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Fruit and vegetables sold in the UK are ‘half as nutritious’ as 80 years ago, study shows

Fruit and vegetables sold in the UK are ‘half as nutritious’ as 80 years ago due to depleted levels of iron, magnesium, sodium and copper, study shows

  • Nutrients in 28 types of fruit and veg sold in 1940, 1991 and 2019 were examined
  • Analysis revealed average levels of sodium fell by 52 per cent over the period
  • Iron fell by 51%, copper by 49%, magnesium by 10% and potassium by 5%
  • Ministers being called on to regularly monitor fruit and veg nutritional quality

Fruit and vegetables sold in the UK now contain half the amount of some key nutrients as they did in 1940, a major study reveals.

Depleted levels of iron, magnesium, sodium and copper mean Britons are at increased risk of malnutrition, experts warn.

A greater reliance on imported produce and a shift to industrial agriculture and higher-yielding varieties may be to blame. 

Fruit and vegetables sold in the UK now contain half the amount of some key nutrients as they did in 1940, a major study reveals (file photo)

Researchers at Coventry University examined the nutrients in 28 types of fruit and vegetable – including potatoes and bananas – sold in the UK in 1940, 1991 and 2019.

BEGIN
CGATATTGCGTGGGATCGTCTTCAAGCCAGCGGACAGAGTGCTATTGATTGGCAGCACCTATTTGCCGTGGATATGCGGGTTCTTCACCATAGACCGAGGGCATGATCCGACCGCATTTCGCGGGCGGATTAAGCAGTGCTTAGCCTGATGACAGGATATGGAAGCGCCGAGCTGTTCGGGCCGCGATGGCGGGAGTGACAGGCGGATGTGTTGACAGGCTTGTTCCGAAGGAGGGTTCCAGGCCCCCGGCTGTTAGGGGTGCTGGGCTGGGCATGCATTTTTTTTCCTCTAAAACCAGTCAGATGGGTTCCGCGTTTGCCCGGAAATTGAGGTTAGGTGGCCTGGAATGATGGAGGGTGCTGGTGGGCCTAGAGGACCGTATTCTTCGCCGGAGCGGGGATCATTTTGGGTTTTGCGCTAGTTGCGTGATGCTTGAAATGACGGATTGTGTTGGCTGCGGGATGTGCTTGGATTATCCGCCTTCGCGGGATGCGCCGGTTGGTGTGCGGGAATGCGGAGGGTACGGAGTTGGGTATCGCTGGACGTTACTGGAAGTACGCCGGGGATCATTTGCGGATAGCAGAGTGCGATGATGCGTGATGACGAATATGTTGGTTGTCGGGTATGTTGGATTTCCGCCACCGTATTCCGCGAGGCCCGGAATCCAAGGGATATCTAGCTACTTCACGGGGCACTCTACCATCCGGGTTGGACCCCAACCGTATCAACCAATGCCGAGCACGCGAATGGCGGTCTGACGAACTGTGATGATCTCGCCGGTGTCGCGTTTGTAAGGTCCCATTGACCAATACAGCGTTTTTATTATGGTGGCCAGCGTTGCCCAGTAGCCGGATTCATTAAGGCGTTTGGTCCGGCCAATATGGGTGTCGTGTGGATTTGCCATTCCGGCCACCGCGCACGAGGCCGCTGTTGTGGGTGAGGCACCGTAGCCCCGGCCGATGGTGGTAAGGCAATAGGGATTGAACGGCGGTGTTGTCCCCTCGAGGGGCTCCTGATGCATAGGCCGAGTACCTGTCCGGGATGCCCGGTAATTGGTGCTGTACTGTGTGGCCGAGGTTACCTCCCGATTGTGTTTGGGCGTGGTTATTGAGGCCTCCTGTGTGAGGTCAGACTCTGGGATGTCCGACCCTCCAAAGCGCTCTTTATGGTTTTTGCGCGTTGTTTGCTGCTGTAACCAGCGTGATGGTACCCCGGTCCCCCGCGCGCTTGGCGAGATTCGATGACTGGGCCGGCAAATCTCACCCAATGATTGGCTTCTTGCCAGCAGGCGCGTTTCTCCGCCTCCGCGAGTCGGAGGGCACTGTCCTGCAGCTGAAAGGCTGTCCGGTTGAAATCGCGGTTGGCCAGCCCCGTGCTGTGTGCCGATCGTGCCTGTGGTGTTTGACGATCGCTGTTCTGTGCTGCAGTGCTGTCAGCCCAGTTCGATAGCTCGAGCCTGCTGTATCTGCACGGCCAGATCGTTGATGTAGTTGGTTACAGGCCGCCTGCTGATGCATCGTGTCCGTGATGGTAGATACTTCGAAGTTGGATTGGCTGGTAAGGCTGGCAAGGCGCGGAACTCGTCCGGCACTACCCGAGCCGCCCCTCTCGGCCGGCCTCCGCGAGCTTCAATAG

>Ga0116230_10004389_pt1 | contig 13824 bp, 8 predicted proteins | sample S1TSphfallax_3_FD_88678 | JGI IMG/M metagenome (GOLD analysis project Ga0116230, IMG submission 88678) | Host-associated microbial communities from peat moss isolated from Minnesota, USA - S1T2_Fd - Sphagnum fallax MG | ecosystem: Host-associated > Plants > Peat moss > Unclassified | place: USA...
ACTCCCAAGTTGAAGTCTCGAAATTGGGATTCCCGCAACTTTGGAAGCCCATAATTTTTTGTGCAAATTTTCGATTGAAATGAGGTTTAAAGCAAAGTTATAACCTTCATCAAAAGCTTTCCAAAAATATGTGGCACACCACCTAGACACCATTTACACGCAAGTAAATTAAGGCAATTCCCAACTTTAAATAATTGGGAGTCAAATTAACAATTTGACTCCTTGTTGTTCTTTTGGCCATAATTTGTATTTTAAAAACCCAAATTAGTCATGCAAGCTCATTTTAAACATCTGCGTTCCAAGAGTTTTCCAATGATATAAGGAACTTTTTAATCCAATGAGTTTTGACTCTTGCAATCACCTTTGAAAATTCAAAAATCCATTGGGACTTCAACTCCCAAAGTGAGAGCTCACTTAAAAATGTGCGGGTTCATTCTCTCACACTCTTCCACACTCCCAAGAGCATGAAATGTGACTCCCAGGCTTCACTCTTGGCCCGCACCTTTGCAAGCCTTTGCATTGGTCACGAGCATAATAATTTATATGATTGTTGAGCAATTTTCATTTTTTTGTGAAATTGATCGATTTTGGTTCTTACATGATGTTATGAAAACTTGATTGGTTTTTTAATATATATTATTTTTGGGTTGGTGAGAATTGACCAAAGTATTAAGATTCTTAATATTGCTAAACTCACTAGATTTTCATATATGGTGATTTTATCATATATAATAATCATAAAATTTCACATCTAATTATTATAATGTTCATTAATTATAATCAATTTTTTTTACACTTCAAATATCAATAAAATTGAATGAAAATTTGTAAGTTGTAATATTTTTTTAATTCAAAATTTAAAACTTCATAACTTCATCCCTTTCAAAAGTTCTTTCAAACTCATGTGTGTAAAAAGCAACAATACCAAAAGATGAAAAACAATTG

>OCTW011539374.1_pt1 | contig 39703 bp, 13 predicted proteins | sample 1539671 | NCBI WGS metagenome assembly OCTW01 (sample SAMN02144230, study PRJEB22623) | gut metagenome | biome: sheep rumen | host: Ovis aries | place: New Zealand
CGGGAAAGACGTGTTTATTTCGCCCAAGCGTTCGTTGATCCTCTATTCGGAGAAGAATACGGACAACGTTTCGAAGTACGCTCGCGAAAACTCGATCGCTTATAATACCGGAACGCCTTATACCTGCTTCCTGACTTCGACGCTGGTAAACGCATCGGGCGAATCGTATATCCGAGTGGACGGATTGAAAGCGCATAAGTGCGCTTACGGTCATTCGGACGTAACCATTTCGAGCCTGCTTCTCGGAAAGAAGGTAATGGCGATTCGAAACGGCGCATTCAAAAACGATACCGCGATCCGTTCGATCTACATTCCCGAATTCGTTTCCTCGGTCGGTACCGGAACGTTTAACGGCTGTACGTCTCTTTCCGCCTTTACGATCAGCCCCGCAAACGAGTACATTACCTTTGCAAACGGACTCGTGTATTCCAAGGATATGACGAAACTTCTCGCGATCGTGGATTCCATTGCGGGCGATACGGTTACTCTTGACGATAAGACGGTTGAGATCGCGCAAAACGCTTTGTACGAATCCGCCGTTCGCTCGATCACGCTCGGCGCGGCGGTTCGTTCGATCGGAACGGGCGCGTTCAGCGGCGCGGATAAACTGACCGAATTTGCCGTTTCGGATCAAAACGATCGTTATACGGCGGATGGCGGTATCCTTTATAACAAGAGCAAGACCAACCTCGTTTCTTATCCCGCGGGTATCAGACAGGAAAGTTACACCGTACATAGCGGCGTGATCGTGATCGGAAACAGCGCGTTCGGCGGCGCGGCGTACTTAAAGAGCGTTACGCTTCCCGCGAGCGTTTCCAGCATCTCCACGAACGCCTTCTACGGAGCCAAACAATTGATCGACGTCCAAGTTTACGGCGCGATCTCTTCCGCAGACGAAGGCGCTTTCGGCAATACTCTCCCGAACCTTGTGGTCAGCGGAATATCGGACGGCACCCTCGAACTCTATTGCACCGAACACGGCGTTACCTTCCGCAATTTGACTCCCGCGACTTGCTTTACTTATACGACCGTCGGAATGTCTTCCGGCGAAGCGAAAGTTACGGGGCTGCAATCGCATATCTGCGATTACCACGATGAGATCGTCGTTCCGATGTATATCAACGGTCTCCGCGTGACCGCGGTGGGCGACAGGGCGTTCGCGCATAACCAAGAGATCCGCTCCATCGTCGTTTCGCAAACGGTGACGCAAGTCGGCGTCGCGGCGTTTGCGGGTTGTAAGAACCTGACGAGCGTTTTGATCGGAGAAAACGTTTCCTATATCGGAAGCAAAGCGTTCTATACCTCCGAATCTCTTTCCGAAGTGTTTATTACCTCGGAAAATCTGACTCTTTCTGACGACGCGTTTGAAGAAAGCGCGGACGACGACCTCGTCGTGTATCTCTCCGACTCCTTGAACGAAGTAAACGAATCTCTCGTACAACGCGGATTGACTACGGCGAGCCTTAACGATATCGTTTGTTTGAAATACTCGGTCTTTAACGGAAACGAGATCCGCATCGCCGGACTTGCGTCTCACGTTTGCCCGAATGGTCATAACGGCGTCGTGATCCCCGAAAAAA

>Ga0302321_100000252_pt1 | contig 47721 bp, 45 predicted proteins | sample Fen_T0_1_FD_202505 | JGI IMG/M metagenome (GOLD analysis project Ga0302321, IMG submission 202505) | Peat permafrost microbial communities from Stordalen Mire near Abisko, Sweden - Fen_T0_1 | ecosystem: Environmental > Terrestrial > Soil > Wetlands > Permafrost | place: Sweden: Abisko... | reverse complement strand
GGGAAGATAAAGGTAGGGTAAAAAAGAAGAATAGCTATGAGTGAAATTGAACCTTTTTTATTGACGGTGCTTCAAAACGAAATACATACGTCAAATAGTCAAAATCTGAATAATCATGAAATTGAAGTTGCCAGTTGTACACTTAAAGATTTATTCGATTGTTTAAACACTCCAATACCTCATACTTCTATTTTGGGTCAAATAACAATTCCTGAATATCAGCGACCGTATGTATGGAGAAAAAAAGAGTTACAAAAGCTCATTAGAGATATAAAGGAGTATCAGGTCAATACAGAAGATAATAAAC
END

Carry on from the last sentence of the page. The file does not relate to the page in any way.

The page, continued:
Analysis revealed average levels of sodium fell by 52 per cent over the period, iron by 51 per cent and copper by 49 per cent. 

Magnesium levels fell 10 per cent, potassium by 5 per cent and calcium by 2.5 per cent.

Writing in the International Journal of Food Sciences and Nutrition, the researchers said ‘many people’ do not consume a sufficiently varied diet, and teenagers in particular have poor diets.

Researchers at Coventry University examined the nutrients in 28 types of fruit and vegetable – including potatoes and bananas – sold in the UK in 1940, 1991 and 2019 (file photo)

Researchers at Coventry University examined the nutrients in 28 types of fruit and vegetable – including potatoes and bananas – sold in the UK in 1940, 1991 and 2019 (file photo)

Most varieties of fruit and vegetables eaten today have been bred to improve productivity and profitability and ‘this focus on yield has largely ignored any implications for nutritional quality’, the researchers say.

They call on ministers to regularly monitor the nutritional quality of fruit and vegetables and any variations between varieties and production methods.

The British Nutrition Foundation’s Helena Gibson-Moore said the ‘alarming’ results would have ‘little overall dietary nutritional impact’ on a healthy, balanced diet.

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